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Roushanna Gray

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If provenance is the food world’s holy grail, then my Veld & Sea classroom is a temple to the movement. Veld means field in Afrikaans but a more accurate description is wild, untouched vegetation. This is especially true of Cape Point, the most southerly point of the famed Cape of Good Hope where I live with my family.

Foraging

Part of the Table Mountain National Park and home to one of the most biodiverse indigenous plant kingdoms in the world, this protected reserve area is characterized by a treacherous coastline, a landscape carpeted in indigenous fynbos (the local term for the heather- like flowering plant covering) and wild, wild winds. One is truly at the mercy of the elements here. Whether you visit in winter or summer, rain or shine, it is an unrelenting environment featuring a rocky coast that has claimed many passing ships over the centuries. Some 400 years ago, when the Dutch colonists settled in the Cape to grow produce for the passing sea trade, they relied heavily on the local populace for guidance on where to source indigenous edible offerings and equally, what was safe to eat. Crops failed, the weather didn’t play ball and relying on local knowledge was essential to their survival. Much of this information has been lost over the centuries except for a growing group of enthusiasts like me who are intent on rediscovering and sharing our often delicious and always fascinating findings.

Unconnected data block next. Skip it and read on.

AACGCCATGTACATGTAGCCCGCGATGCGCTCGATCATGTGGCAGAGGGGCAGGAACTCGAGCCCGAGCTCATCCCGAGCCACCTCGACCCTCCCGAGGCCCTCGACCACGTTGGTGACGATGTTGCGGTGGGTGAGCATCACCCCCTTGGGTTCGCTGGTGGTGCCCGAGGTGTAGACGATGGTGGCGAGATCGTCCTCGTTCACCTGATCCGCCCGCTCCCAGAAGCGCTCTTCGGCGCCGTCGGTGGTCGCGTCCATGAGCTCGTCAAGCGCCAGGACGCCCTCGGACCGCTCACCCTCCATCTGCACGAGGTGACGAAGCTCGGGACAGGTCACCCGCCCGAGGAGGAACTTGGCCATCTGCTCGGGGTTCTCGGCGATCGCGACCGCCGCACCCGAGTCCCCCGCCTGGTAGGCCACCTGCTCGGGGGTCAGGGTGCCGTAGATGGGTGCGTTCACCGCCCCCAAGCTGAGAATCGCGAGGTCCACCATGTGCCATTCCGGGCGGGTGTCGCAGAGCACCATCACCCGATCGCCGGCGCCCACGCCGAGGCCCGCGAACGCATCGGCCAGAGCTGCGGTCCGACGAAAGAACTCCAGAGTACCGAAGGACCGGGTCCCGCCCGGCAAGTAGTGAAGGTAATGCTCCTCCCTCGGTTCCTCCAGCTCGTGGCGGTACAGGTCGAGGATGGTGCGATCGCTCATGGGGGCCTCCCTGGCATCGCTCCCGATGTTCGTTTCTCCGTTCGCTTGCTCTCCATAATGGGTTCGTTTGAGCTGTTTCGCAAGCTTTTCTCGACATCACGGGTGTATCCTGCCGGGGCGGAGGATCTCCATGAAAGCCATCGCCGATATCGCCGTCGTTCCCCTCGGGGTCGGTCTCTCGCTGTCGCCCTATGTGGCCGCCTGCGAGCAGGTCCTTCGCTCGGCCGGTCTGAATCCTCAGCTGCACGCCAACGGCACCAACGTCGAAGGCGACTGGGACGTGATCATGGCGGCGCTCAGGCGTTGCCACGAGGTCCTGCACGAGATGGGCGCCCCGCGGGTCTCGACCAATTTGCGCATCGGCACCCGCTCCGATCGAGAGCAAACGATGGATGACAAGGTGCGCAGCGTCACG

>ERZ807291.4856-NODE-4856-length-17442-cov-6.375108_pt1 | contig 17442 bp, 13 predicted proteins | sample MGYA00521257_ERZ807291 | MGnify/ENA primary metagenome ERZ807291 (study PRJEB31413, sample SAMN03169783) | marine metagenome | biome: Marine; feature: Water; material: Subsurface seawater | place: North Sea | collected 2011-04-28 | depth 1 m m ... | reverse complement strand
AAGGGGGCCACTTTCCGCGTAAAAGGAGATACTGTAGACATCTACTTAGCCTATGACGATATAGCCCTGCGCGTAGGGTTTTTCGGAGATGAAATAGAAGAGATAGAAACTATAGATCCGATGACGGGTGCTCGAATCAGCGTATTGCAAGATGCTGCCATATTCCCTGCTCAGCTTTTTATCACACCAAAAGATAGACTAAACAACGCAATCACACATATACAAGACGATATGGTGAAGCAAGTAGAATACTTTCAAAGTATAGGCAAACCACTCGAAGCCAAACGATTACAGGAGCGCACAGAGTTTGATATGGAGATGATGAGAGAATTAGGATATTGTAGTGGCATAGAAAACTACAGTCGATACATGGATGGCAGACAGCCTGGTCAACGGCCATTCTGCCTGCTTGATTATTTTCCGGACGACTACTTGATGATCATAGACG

Gathering is part of our DNA, we’ve just forgotten about it. I’m glad I can help people rediscover the joy it can bring.

The rustic home I share with my husband, garden landscaper Tom, and our children Tai and Rubi is on the same property as the Good Hope Nursery, founded by my indigenous gardening icon and mother-in-law Gael. Plants and trees that you would be hard pressed to find in commercial nurseries are the order of the day at this bastion of local flora, and amongst waterwise, pro-indigenous gardeners, it’s become a beacon of planting in accordance with the Cape climate.